Until Adam and Eve fell into sin, their nature was a reflection (or image) of God’s righteous nature (Genesis 1:27-31). In other words, they were created in God’s own image. As a result, their sense of right and wrong was in perfect accord with the law of God, and they knew God perfectly for the His kindness, compassion, and love was inscribed on their hearts (Colossians 3:10, Leviticus 19:2, Ephesians 4:24).

    Because Adam and Eve shared God’s nature they were the children of God, and that fact set them apart from all other creatures (Luke 3:38). However, it is important to distinguish between God’s righteous nature, and His divine nature. God imparted His righteous nature to Adam, by designing him to instinctively think, feel, and act in a way that was righteous. Nevertheless, He did not impart His divine nature to Adam. On the contrary, Adam was man, not God; creature, not creator. Moreover, because Adam lacked the divine nature, Satan was able to deceive him and gain control over him (Genesis, chapter 3).


    This is precisely where Christ differed from Adam. Christ not only had God's righteous nature, but also had God's divine nature (1Corinthians 15:45-47). And, because He had the divine nature, Satan could not deceive Him (1Corinthians 15:57). At the same time, since no creature can be truly divine, God did not create Christ’s divine nature, but instead took upon Himself the nature of man. Therefore, when we speak of Christ’s divine nature, we are not speaking of a created nature, but are instead affirming the fact that Christ is the one True God. [Colossians 2:9, John 14:7-9, Colossians 1:15,19, Isaiah 9:6, Isaiah 48:16,17, Jeremiah 23:5,6, Hebrews 1:3, 2Corinthians 4:4.]


    By sinning Adam ceased to be righteous, thus forfeiting the image of God. As a result, the nature that he passed on to his descendants is deceitful, self-centered, greedy, grumbling, and obstinate (Genesis 4:8, Genesis 5:3, Psalm 51:5, Jeremiah 17:9, Ephesians 2:3, Romans 3:10-23, Matthew 15:19, John 8:44, Romans 4:18-25).

    Those who make excuses for that nature, by denying their sin and refusing to repent, are telling God that they are happy with that nature and do not want a new nature. As a result, they will be stuck with a sinful nature for all eternity. God is not going to force anyone to bear His image! In contrast, God has provided mercy and forgiveness in Christ, for all who hate the sin in their nature and want to be delivered from it (Psalm 17:15, Acts 2:21, Ephesians 2:3-7, Romans 12:9, Luke 15:18,19, John 12:25, John 1:47, 1Corinthians 15:1-3). Moreover, because Christ has already obtained that forgiveness for us, we do not have to earn it, seek it, or make ourselves worthy of it. We simply accept it by faith (1John 1:9, Galatians 3:22).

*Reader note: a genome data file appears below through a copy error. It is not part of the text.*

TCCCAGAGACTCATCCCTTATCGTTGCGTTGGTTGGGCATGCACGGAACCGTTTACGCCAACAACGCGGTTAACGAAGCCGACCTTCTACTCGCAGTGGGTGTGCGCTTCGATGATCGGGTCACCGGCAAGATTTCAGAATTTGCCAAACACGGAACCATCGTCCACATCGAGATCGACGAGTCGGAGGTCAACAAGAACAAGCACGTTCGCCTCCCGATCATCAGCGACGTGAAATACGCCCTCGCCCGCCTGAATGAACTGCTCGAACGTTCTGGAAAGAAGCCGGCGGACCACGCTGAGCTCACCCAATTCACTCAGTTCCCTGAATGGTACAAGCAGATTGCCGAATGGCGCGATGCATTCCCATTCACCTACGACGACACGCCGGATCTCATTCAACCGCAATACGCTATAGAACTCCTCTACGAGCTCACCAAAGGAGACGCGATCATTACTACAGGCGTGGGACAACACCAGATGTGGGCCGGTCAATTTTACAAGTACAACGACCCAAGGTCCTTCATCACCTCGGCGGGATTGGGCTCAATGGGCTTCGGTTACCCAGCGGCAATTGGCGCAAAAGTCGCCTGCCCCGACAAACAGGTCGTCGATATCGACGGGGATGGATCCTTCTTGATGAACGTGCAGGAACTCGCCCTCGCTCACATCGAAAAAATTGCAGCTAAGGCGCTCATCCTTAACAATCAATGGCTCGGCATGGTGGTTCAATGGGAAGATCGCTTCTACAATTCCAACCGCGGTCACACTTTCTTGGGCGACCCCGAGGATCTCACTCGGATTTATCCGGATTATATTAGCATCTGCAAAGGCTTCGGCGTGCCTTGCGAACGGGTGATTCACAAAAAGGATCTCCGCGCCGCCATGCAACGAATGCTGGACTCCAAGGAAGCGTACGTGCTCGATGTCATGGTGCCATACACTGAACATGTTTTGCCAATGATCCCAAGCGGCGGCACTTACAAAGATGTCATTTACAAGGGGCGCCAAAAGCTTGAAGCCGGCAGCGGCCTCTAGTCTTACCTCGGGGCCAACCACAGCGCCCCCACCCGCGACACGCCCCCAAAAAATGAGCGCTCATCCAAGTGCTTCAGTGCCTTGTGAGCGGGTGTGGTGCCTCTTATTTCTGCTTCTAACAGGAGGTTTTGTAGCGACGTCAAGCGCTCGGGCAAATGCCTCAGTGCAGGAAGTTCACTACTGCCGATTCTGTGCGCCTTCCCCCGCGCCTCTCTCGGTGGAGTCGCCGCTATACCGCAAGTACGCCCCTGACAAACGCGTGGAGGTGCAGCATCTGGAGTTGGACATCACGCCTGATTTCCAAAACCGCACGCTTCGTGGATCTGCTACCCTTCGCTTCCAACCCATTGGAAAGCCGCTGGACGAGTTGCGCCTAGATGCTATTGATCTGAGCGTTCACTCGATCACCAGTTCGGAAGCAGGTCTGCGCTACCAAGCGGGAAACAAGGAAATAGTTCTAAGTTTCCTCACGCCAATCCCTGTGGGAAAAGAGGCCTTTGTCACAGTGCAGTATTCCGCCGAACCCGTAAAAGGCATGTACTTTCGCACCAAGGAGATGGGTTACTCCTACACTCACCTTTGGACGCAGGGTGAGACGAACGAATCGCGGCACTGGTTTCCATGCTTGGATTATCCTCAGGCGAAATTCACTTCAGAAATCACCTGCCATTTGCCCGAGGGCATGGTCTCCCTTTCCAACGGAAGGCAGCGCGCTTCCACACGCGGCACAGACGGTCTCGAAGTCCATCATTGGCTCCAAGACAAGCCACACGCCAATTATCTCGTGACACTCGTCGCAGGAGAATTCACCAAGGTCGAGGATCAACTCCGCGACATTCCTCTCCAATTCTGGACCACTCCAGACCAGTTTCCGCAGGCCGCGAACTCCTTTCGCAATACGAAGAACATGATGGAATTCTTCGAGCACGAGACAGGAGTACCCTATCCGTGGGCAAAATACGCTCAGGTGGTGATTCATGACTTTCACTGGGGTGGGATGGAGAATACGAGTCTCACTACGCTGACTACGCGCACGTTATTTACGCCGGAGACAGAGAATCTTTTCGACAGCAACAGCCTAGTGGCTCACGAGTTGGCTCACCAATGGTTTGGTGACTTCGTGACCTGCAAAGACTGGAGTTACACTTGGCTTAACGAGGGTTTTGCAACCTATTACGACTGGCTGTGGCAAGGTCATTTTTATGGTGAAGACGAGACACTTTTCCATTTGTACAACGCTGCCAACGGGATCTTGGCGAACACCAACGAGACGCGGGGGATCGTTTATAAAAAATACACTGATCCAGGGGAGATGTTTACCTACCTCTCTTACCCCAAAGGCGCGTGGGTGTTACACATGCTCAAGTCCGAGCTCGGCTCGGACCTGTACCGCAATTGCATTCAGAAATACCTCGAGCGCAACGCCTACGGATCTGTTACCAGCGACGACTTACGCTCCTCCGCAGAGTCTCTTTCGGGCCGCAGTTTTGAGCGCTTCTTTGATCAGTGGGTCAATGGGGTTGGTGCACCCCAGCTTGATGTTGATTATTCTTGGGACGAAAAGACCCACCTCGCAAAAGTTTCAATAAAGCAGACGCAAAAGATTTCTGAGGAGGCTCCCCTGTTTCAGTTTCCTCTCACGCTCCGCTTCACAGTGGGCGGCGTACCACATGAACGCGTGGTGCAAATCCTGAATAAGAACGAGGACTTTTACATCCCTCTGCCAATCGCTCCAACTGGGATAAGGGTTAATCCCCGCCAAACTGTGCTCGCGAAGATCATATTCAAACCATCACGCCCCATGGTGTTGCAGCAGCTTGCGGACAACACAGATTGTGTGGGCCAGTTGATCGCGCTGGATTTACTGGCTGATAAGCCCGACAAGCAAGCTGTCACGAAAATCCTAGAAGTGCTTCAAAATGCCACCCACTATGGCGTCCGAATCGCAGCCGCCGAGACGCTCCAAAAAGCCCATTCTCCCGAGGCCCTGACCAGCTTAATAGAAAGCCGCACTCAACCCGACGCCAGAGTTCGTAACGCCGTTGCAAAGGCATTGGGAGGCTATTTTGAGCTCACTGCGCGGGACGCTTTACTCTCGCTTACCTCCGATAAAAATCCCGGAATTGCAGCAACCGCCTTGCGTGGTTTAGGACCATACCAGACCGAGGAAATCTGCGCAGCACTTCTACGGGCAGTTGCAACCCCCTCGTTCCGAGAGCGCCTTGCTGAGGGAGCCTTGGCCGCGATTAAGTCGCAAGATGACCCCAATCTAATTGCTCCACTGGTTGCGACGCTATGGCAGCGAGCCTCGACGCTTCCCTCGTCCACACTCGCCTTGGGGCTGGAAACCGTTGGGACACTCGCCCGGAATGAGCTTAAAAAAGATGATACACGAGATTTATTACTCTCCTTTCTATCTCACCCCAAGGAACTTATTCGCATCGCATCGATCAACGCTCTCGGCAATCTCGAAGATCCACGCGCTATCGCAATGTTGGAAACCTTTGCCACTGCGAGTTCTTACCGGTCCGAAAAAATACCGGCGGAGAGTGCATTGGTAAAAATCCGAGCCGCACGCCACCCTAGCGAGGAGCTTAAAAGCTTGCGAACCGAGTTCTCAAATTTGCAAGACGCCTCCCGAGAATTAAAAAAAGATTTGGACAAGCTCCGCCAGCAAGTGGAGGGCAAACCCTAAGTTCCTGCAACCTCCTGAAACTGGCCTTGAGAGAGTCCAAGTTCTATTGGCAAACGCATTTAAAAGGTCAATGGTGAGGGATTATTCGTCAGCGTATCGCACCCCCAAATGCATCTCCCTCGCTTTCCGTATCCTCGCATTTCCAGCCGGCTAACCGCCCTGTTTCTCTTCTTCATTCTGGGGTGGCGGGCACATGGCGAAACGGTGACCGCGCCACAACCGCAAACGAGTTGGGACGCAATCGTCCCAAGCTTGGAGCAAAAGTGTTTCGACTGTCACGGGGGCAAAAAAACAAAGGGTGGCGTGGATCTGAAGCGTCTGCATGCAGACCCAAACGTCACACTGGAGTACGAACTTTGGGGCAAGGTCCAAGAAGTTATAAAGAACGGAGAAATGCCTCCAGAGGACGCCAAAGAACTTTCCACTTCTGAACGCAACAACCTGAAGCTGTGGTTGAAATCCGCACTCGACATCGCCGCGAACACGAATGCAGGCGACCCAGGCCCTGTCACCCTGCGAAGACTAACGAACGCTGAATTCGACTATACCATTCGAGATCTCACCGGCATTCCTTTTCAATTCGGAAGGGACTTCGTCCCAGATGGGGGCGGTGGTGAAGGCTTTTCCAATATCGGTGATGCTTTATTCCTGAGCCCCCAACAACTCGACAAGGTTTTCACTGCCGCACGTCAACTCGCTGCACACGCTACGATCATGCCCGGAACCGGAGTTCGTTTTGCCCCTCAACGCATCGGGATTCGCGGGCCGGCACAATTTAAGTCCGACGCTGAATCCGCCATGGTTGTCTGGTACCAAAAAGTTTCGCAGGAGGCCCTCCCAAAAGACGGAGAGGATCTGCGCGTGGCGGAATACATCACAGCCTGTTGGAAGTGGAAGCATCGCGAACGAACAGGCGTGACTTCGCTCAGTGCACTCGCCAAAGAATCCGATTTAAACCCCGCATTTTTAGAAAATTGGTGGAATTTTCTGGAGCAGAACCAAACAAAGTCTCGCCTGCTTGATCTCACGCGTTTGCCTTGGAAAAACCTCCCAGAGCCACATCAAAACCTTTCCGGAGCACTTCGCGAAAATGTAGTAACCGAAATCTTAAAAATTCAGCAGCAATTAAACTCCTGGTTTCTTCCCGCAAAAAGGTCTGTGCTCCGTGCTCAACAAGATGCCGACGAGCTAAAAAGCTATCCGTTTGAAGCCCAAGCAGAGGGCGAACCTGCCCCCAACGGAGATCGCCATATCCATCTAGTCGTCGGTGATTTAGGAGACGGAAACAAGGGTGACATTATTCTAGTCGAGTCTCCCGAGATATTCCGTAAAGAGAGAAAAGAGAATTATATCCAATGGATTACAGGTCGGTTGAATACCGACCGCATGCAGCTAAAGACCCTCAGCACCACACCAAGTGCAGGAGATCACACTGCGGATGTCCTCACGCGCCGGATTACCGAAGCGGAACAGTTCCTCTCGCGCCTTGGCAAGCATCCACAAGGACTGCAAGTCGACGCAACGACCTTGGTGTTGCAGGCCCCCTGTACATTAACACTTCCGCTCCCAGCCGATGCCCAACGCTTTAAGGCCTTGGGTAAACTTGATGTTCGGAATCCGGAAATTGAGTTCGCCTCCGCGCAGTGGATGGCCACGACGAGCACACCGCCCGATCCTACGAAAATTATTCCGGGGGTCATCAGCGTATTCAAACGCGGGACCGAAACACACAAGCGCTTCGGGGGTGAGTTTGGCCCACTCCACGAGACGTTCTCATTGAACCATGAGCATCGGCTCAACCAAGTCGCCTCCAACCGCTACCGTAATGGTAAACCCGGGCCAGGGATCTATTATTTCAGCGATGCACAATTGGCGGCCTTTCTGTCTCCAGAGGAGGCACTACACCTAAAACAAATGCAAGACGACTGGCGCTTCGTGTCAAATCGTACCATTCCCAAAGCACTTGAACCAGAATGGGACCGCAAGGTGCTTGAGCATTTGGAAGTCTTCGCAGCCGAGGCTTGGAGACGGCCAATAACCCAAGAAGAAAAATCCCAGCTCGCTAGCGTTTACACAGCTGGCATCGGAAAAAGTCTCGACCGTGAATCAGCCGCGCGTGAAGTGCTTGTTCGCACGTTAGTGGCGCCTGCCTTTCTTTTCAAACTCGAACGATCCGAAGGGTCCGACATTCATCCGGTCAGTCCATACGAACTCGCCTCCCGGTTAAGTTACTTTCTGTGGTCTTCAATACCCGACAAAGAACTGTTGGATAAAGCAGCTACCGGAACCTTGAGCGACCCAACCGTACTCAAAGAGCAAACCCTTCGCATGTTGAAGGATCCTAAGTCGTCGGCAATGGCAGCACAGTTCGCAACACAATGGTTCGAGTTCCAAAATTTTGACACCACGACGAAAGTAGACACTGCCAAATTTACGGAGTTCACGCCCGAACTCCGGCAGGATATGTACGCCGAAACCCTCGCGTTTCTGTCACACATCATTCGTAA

Once we have been cleansed of sin by the forgiveness that is ours in Christ, we are no longer children of wrath, but are counted as children of God (John 1:12,13, John 3:3-7, Ephesians 2:3, 1John 1:7). Nevertheless, our sinful nature is still with us. For even though we receive a new nature when we come to faith in Christ, our old nature will not be changed (or removed) until the resurrection (Romans 7:23, Romans 8:13-17, 1Corinthians 15:52). Instead, the Holy Spirit creates a virtual nature within us, by struggling from within against our flesh (Galatians 5:17-26, 2Corinthians 5:17). In fact, it is only by the help of the Spirit that we are able to recognize and condemn the wicked desires within us, resist temptation, and confess our sins when we fall short. And, He will not allow us to be tempted above that which we are able to resist (1Corinthians 10:13).

    However, the image of God does not come to us through the virtual nature (or through anything that we do). Instead, we are renewed in righteousness and true holiness after the image of God, by the forgiveness that is ours in Christ (Ephesians 4:24, Hebrews 10:14, Romans 10:4). Then, at the resurrection, our nature will be changed to bring it into accord with the righteousness that is already ours through faith in Christ. [Ephesians 2:21,22, 1Corinthians 15:51-55, Ephesians 4:13, 2Peter 1:4, Psalm 17:15, 1John 3:2, Jeremiah 31:33-34, Romans 10:4.]


    Since God has made us His own dear children through faith in Christ, we are heirs of God and joint heirs with Christ (John 1:12,13, Romans 8:15-17). Moreover, because we are the heirs of God, all things are ours (1Corinthians 3:21,22). Therefore, when we rise from the dead (perfect in righteousness) greater power and glory than the children of this world have ever dreamed of will be at our disposal (1Corinthians 2:9 and 15:43). Not only will we be freed from the bondage of sin, but we will also rule over the nations and judge even the angels (1Corinthians 6:3, Revelation 2:26,27). In addition, the Bible indicates that we will be able to appear or disappear at will, pass through walls, and move about freely in the Spirit (1Corinthians 15:42-49, Luke 24:31, John 20:19,26, Acts 8:39,40). If we say to a tree or even a mountain "be thou plucked up by the root and cast into the sea" it shall obey us, and nothing shall be impossible (Matthew 17:20 and 21:22, Luke 17:6, Mark 11:23, Psalm 8:5, Romans 8:30).

[Note: Some equate the image of God with certain characteristics that have not been lost by sin, such as a rational mind and a will. However, that opinion not only does not come from the Bible, but the devil has a rational mind and a will. In contrast, the Bible equates the image of God only with righteousness (true holiness of heart) and the knowledge of God that comes with knowing His nature (Colossians 3:10, Ephesians 4:24).]


    Those who reject the truth of God, blind themselves to their own depravity, and prefer the delusion that they are righteous, a superior race, or even “gods” to the truth of their own filthiness before God, will bear the bondage, corruption and condemnation of sin for all eternity.